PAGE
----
Michigan Wins Wind Power from Nevada

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Reno-based Mariah Power cited lack of funding in the state of Nevada as a key factor in its decision to launch a wind turbine production line in Michigan, potentially creating 120 jobs for that area.

The project, a joint venture between Mariah Power and Michigan-based MasTech Manufacturing, will produce 30-foot wind turbines known as Windspires.

Easy access to manufacturing expertise and materials such as steel and aluminum were factors in the decision to pick Michigan as the site for the manufacturing facility, said Amy Berry, communications manager for Mariah Power.

The area also has a deep water shipping channel, which factors into the company’s plans to go international in the future, Berry said.

Funding, however, was the key reason why the company opted to put its manufacturing facility in Michigan instead of Nevada, said Mike Hess, co-founder and chief executive officer of Mariah Power.

The Michigan Economic Development Corp., for example, provided $400,000 in funds to the project. All in all, the project received about $1.5 million dollars worth of funding, Hess said.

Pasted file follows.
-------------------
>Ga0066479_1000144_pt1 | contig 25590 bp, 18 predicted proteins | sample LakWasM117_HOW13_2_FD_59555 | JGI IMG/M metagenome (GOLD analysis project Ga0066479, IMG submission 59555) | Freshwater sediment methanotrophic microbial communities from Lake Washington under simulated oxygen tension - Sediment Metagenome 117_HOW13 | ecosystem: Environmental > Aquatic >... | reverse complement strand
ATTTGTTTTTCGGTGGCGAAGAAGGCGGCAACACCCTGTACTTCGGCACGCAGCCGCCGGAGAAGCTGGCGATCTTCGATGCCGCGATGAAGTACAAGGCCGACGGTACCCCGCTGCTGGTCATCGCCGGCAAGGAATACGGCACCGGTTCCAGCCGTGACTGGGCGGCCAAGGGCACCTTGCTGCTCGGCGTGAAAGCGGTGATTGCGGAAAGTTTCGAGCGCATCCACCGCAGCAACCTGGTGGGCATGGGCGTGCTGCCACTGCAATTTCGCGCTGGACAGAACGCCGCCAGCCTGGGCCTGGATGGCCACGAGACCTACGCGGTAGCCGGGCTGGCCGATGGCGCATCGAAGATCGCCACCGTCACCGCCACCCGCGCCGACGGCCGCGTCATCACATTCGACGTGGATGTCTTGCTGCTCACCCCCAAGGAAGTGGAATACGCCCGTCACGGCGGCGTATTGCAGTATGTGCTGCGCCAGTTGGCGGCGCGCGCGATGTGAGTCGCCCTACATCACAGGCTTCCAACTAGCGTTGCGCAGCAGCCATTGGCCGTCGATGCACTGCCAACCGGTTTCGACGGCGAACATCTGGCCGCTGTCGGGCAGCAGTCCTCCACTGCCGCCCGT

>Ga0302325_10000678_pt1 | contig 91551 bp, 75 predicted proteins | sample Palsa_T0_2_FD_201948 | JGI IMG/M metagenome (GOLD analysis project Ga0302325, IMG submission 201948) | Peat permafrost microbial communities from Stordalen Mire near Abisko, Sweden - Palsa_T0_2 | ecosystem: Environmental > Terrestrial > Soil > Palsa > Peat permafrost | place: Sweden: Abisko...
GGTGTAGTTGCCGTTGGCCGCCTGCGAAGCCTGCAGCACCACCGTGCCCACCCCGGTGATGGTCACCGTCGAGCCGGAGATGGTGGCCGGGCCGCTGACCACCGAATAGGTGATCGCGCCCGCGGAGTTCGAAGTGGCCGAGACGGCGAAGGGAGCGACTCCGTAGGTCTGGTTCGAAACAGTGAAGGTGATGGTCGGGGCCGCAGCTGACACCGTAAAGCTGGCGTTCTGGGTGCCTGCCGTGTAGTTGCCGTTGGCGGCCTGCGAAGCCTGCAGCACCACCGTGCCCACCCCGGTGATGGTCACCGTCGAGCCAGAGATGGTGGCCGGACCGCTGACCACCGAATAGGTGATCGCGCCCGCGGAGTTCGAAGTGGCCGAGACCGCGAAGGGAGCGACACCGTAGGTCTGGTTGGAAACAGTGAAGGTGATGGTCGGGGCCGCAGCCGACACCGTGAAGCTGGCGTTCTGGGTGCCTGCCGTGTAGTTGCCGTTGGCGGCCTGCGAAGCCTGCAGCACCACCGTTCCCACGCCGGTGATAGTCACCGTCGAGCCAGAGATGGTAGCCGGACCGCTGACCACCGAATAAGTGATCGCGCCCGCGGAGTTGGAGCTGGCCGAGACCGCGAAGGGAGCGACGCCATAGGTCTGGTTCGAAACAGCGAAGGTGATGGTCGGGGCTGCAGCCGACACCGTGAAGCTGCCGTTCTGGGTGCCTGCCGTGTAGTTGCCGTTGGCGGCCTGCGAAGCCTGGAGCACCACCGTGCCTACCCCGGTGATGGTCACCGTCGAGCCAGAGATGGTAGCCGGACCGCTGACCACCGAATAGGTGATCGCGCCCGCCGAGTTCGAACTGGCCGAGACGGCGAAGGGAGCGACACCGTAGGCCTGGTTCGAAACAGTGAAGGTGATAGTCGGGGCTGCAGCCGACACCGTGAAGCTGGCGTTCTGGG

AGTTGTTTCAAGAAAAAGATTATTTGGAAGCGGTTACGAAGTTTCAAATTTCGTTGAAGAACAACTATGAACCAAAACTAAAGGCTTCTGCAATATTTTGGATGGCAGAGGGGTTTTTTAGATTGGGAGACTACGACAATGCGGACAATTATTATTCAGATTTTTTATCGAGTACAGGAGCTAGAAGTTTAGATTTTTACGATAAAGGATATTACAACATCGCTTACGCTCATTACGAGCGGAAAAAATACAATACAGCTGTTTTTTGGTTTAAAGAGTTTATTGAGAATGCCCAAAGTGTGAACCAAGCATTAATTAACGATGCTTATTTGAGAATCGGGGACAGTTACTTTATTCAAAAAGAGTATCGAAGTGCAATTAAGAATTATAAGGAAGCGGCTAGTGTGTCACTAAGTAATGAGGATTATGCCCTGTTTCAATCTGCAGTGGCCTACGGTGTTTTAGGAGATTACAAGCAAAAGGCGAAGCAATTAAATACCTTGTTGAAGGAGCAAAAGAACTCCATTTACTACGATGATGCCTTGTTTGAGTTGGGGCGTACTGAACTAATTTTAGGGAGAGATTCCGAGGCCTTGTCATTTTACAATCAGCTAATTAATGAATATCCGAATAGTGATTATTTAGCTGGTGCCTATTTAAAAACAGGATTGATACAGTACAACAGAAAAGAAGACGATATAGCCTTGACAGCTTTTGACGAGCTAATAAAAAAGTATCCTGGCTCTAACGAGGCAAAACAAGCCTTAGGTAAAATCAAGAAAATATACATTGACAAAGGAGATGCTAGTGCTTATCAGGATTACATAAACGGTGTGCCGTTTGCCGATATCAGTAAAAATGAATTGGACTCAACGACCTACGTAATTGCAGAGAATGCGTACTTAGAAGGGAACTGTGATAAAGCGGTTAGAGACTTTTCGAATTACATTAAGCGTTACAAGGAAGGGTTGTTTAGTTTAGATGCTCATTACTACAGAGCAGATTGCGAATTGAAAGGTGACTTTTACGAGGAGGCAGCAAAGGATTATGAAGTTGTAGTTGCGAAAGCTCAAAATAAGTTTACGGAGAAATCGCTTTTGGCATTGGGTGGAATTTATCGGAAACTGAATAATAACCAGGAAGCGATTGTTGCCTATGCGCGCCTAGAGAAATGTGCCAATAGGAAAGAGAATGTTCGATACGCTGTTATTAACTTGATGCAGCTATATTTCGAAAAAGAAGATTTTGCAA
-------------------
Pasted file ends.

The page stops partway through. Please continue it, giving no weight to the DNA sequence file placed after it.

“We need to do this stuff in Nevada,” Hess said. “We need to figure out how we can do economic development ourselves—and not just tax abatement but helping some of these start-up companies get funded. Something I spend a lot of my time doing is actually raising money, which is hard for a startup.”

Dave Archer, chief executive officer for Nevada’s Center for Entrepreneurship and Technology, said Hess is “absolutely correct.” According to Archer, funding continues to be the No. 1 request that his organization gets when it assists startup companies.

And while Nevada has seen some improvement, including raising its number of “angel funding” or investor groups for startups from two to three in the past year, it needs more funding resources in order to truly be competitive.

“The single biggest challenge facing Nevada entrepreneurs is access to risk capital,” Archer said. “We only have three angel groups in the state, and we virtually have no venture capital firms to speak of. The state constitution also prevents the state from loaning money or investing in companies. That prevents Nevada from having any sort of state-based development funds as many other states do.”

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